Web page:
Animal Health Project contributes to Mongolia's livestock health
Livestock husbandry generates 80 percent of total income of the agriculture sector proving livelihood security to one-fourth of the total population in Mongolia. Major problems of the livestock subsector include low animal productivity (quantitative) as well as low quality of animal products, inadequate animal health services, degraded pastureland, unsustainable stocking rate, limited access to markets and underdeveloped value chains resulting in low overall competitiveness. Animal Health Project (AHP) will focus on the macro level on issues of policy review, animal as well as public health, and capacity building.
Agriculture et sécurité alimentaire
- The performance of veterinary services from legislation to implementation is strengthened by improved technical capabilities.
- A Mongolian disease-control strategy is developed, approved and implemented.
- A needs-based master plan for a gender sensitive human resource development at the School of Veterinary Medicine and Biotechnology (SVMB) is developed and implemented.
- Other international or foreign NGO North
- SDC Field Office
The majority of Mongolia’s livestock herders utilise a semi-nomadic grazing system, moving to defined pasture areas and benefiting from open access and public-owned pastureland. Mongolia’s livestock sector is an important one for the national economy and in terms of national food security, generating 20 percent of GDP and representing livelihood security for more than 800,000 people, or a quarter of the population, and food security for all Mongolians. The sector represents 30-40 percent of national employment. At present, about 160,000 herder families own 30-40 million head of camels, goats, sheep, horses, yaks and cattle. However, the carrying capacity of Mongolia’s rangelands is 25 million livestock. This overstocking is leading to overgrazing and severe land erosion on already vulnerable pastureland. Mongolia also leads the world in incidences of brucellosis, and an estimated 25 percent of all Mongolian herders are brucellosis positive.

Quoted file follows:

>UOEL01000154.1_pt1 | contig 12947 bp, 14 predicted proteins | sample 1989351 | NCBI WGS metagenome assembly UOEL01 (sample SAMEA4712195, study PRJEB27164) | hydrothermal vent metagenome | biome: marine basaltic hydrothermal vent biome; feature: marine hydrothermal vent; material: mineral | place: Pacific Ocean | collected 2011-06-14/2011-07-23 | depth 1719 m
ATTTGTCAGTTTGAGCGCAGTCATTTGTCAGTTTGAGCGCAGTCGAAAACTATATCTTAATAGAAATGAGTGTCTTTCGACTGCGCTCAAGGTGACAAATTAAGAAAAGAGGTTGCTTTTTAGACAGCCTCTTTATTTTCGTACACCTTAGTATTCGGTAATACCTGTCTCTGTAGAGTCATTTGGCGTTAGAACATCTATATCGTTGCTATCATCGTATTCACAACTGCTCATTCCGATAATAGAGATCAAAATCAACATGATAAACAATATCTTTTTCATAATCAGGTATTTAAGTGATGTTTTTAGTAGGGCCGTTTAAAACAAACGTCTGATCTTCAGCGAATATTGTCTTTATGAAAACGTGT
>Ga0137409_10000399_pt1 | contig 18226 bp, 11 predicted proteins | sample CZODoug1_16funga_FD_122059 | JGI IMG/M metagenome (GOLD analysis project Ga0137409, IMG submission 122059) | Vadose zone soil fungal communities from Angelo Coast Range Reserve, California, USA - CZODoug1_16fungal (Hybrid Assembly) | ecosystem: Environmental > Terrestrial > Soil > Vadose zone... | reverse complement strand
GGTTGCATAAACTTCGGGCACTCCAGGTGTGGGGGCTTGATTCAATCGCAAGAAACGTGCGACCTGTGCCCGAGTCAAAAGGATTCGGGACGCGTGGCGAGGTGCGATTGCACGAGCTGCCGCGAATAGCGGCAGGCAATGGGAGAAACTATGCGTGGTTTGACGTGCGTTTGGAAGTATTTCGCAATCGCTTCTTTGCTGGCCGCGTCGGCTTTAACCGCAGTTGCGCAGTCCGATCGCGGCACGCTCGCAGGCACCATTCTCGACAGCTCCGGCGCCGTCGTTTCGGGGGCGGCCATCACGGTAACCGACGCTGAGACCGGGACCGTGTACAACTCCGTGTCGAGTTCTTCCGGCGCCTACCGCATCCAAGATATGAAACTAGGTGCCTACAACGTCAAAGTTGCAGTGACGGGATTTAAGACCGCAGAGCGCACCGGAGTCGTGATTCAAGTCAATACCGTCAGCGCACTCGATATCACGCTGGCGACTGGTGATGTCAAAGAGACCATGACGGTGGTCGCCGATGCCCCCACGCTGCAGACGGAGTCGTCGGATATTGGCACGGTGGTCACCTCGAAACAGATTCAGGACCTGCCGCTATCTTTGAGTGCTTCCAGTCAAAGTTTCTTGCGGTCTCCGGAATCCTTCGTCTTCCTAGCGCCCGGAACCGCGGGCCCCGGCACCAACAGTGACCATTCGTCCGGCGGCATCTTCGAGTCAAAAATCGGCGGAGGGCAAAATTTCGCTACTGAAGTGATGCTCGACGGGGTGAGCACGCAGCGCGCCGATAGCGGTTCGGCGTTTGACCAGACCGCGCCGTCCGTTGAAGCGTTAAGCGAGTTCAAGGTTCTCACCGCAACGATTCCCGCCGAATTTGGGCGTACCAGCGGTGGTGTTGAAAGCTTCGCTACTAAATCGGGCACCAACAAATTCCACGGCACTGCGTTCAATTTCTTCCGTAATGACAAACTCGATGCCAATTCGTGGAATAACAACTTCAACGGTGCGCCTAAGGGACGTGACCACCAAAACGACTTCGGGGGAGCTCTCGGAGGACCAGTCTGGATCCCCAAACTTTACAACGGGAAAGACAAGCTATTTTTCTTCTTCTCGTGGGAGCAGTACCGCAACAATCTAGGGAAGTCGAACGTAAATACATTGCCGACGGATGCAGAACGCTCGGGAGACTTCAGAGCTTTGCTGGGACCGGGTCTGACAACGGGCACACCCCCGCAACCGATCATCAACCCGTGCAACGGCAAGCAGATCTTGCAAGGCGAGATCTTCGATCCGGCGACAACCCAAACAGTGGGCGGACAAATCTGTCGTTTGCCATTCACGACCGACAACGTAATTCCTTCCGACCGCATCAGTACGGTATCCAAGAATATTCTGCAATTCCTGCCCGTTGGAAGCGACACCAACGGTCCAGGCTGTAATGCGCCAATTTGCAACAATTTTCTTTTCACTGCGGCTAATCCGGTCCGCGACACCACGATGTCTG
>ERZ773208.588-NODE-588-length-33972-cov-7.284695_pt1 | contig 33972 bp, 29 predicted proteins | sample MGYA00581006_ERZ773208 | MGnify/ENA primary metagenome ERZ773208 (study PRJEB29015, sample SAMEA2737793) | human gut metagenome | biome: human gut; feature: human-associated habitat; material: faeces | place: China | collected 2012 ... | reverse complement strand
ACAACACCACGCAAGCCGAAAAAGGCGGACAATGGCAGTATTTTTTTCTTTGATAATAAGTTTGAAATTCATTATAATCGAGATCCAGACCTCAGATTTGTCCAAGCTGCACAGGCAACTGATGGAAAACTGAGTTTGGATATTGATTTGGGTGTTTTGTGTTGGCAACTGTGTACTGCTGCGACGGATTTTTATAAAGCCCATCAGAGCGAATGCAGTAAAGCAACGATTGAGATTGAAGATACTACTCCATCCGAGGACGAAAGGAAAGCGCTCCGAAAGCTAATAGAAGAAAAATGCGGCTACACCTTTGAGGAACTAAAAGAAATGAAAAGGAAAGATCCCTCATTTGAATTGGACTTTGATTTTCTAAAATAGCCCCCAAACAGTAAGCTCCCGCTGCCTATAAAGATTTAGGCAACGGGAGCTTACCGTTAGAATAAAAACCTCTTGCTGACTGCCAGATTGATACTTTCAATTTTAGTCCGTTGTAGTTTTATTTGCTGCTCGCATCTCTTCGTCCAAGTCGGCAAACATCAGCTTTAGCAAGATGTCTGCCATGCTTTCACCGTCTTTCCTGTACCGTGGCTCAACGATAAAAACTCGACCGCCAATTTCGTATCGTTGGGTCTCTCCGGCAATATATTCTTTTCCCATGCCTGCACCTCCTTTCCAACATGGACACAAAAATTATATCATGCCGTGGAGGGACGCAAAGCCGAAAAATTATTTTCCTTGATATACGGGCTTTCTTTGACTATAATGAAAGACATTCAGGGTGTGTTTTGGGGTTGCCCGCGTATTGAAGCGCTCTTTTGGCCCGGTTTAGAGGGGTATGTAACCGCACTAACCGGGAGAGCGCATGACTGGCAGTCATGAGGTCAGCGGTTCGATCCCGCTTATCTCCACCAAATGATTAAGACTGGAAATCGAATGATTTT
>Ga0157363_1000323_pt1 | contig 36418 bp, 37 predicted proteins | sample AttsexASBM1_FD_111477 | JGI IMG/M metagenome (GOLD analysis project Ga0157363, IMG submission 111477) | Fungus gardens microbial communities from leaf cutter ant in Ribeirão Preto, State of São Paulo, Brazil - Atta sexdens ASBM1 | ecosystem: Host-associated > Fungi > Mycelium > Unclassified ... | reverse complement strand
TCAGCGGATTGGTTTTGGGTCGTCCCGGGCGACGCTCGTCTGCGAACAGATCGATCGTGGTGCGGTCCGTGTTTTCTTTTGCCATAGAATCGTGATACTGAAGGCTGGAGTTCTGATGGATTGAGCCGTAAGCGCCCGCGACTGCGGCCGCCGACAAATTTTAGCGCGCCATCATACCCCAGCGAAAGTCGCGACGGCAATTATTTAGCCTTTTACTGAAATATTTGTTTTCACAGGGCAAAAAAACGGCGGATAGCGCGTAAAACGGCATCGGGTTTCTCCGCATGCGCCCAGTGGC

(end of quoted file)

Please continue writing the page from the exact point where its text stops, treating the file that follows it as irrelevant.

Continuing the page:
To improve the animal health system and make it more effective.
AHP will target decision makers and technical personnel in government institutions. This will lead to better animal and human health and in the case of FMD will benefit the herders with healthier animals and better access to export markets for meat. By targeting the teachers of the SVMB, the veterinary students will get a better education which will enable them to support the herders more efficiently and more effectively
|Effets à moyen terme||
Outcome 1: Mongolia has solid and well organized Veterinary Services according to the World Organisation for Animal Health (OIE) standards with well trained female and male personnel.
Outcome 2: Mongolian authorities are capable to control brucellosis and foot-and-mouth disease (FMD).
Outcome 3: The formal education for the bachelor of veterinary medicine at the School of Veterinary Medicine and Biotechnology (SVMB) of the Mongolian State University of Agriculture (MSUA) is based on a state-of-the-art curriculum and is taught by competent male and female teachers.
Principaux résultats attendus:
Principaux résultats antérieurs:
The pilot in brucellosis control has given some evidence that the policy makers are willing to adopt a course of evidence-based policy development. During the pilots, the Ministry of Health (MoH) and the Ministry of Food, Agriculture and Light Industry (MoFALI) started to work together on all levels. Livestock Project Mongolia (LPM) linked MoFALI with MoH.
|Direction/office fédéral responsable||
Coopération au développement
|Partenaire de projet||
Organisation non gouvernementale internationale ou étrangère
Swiss competence centres, private veterinarians, private meat industry, other donor agencies, NGOs, WB, FAO, EU.
|Coordination avec d'autres projets et acteurs||
AHP complements the work of projects like Green Gold. There are synergies of the animal health and livestock sector with projects funded by World Bank, FAO and European Union. European Union and FAO have been involved in the planning process. These projects will support infrastructure and equipment investments.
|Budget||Phase en cours Budget de la Suisse CHF 6'935'000 Budget suisse déjà attribué CHF 6'115'861|
|Phases du projet||
Phase 2 01.01.2012 - 31.12.2016 (Completed)Phase 1 01.07.2008 - 31.12.2011 (Completed)
Factsheet on Animal Health Project English